In contrast, recumbent bicycles still leave a huge amount of room for experimentation. First, the UCI rulebook is thrown out the door. And the different seating positions allow different approaches to the human/bike interaction and to accommodation of human anatomy. We see everything imaginable -- from fully faired "velomobiles" to trikes with the rider lying on his/her back inches above the ground, to almost "normal" looking seated riders, to large aluminum boom-based bikes like the popular Bacchetta (Italian for "stick" or "rod"), and mix-and-match versions of these and other concepts. Recumbents are interesting to look at and figure out just how (and how well) they work -- with their long chains and tensioners. I enjoyed riding nearby many recumbents at PBP -- passing and being passed by the same riders many times on the rolling hills outbound from Paris the first evening as light faded. I would pass on the climb, a recumbent would pass back on the descent. Repeat. Repeat. and ... repeat.
I once had a Trek R200 recumbent, purchased at a deep discount on a close-out sale when I lived in the U.S. It had a "double rear derailleur" drivetrain, a rear suspension, and small wheels. It was the only recumbent model Trek ever made, and it is the only Trek bike I ever bought. I gave the R200 to a friend when I moved to Japan -- the heavy, unwieldly frame was not something to add to our moving baggage, and I had no idea where I would store it in Tokyo. Besides, it was SLOW climbing hills. I could almost feel the blood rushing to my head as I desperately, slowly, spun up the road near our house with my toes pointed into the air.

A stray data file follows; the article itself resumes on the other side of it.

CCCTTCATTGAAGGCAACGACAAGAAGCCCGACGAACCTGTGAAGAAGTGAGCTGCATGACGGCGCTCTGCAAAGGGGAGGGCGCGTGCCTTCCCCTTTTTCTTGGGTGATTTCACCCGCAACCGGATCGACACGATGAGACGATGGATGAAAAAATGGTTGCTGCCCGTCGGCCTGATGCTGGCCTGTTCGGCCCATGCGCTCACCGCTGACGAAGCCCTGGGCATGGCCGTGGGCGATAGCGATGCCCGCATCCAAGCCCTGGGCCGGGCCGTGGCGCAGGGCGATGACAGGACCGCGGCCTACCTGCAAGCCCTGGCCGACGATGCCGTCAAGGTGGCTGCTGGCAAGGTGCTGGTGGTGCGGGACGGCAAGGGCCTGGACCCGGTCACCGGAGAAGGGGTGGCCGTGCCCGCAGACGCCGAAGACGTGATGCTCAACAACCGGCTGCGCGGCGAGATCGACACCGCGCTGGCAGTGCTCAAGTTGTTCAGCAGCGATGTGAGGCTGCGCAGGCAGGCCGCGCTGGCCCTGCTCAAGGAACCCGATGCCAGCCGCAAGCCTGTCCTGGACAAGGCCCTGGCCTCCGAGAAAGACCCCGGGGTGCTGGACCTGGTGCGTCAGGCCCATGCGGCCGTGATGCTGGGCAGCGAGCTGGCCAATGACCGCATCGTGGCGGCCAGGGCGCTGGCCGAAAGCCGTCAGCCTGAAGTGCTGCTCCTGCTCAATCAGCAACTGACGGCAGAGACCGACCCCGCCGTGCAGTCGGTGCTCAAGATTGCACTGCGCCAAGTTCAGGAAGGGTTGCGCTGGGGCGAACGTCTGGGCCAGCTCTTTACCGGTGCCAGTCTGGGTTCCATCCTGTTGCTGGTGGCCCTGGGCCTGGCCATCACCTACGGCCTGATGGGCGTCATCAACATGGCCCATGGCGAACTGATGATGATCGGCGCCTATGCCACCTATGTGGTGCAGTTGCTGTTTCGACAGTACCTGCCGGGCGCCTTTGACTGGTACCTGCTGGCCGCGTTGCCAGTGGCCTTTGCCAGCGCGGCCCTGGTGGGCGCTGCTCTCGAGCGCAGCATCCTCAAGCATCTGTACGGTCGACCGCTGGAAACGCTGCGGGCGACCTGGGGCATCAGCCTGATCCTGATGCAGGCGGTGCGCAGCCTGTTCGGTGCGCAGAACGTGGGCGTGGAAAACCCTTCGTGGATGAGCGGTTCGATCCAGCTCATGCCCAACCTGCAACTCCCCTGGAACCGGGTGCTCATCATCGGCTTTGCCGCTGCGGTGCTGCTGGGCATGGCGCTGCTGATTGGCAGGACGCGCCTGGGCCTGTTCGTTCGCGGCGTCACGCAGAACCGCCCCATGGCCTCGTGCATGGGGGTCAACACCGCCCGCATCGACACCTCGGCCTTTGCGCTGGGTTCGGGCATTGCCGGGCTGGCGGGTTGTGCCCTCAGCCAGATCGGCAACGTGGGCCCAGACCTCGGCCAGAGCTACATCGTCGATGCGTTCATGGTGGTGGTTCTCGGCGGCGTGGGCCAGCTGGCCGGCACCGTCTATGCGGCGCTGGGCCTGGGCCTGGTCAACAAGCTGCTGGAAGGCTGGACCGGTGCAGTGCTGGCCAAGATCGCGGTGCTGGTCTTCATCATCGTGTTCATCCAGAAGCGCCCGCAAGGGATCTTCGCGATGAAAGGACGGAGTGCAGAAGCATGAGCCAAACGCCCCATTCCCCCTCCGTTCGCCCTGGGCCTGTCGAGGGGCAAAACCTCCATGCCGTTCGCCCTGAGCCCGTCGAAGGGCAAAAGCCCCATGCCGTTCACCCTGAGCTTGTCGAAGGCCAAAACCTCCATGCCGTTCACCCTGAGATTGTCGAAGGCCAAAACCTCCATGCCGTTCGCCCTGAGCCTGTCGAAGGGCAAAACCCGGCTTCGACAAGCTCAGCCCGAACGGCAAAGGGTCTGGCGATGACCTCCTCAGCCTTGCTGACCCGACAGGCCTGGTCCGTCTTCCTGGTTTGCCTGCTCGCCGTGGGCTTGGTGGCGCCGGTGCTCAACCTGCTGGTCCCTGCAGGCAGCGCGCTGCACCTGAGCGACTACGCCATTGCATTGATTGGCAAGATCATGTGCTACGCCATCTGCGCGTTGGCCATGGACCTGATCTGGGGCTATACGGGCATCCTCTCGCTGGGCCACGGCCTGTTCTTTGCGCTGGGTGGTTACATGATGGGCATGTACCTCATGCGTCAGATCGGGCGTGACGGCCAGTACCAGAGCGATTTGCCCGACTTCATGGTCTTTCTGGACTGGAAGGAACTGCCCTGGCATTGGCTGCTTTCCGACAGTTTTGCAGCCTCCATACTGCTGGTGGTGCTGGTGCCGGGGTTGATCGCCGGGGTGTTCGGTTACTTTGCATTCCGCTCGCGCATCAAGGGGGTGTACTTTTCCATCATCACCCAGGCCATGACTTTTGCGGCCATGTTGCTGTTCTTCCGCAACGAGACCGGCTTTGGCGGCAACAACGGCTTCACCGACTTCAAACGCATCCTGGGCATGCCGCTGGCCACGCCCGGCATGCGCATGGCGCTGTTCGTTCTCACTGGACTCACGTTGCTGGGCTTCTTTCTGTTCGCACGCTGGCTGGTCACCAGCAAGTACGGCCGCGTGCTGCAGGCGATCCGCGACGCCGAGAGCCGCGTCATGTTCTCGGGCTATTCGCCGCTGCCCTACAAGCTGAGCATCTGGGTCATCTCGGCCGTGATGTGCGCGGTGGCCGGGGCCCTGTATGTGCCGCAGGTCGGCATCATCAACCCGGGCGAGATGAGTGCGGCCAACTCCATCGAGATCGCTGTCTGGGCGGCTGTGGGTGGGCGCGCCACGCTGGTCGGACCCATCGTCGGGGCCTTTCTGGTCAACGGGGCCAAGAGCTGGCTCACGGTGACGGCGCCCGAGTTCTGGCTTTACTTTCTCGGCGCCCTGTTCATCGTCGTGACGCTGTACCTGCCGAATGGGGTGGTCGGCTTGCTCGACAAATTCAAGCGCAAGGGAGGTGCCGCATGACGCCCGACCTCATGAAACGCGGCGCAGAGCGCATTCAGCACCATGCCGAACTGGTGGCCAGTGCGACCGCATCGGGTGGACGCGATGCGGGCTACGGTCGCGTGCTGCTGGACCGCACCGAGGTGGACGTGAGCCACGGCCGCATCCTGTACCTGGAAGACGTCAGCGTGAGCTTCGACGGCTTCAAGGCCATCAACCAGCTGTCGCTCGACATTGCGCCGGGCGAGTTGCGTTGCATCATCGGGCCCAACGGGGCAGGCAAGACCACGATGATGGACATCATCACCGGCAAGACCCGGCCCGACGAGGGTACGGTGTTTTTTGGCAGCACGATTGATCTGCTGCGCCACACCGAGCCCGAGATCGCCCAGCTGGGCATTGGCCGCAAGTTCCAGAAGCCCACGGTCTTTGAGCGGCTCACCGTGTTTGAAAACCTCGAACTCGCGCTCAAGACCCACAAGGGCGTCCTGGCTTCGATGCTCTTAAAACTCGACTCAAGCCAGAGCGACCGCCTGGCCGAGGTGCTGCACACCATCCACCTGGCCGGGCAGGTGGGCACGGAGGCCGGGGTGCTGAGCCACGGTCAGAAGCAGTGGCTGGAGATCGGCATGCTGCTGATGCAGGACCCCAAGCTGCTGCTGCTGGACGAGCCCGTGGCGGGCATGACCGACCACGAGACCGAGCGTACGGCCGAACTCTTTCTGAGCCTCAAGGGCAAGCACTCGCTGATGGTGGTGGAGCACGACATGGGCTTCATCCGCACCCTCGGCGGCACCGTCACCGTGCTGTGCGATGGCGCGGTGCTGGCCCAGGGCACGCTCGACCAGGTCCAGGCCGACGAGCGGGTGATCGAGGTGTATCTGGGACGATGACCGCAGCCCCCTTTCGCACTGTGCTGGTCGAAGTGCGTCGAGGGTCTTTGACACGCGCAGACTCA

But last summer at PBP, one of the U.S. riders staying at my hotel had a recumbent, a Cruzbike Silvio. It struck my eye immediately. Most recumbents have long, long chains stretching from the pedals in front all the way to the rear wheel, a tensioner/guide somewhere in the middle of the chain. Like this:
|A Bacchetta -- long wheelbase and very, very long chain.|
The Cruzbike is a bit different.
-It has front wheel drive!
-The chain length is about the same as a "normal" upright road bike.
-The bottom bracket and front pedals and cranks are on a rotating steerer stem connected to the handlebars and fork. They are also connected to the wheel by front "chain stays" -- a kind of "front triangle."
The Silvio, which has some "suspension" to soften the ride in the rear, looks like this:
|I was told that this demo bike, used at a recent show in Seattle, is available for $4000 at Rose City Recumbents.|
Normal retail for the Silvio/standard build is something like $4400
A frameset is available for $2600 direct from the manufacturer. .
When I first examined it at PBP, the bike looked odd. Especially the need to adjust pedaling leg lengths as one turns. But the rider I met said it is easy to adjust to the moving BB and that his Cruzbike climbs well. The manufacturer website notes that Cruzbike holds RAAM and other records for speed and is the only recumbent that "climbs like a road bike". The climbing capability comes from the ability (and need) to use one's upper body while climbing, to push the bars opposite of the leg that is applying power -- very similar to when "dancing", out of the saddle, on a normal road bike.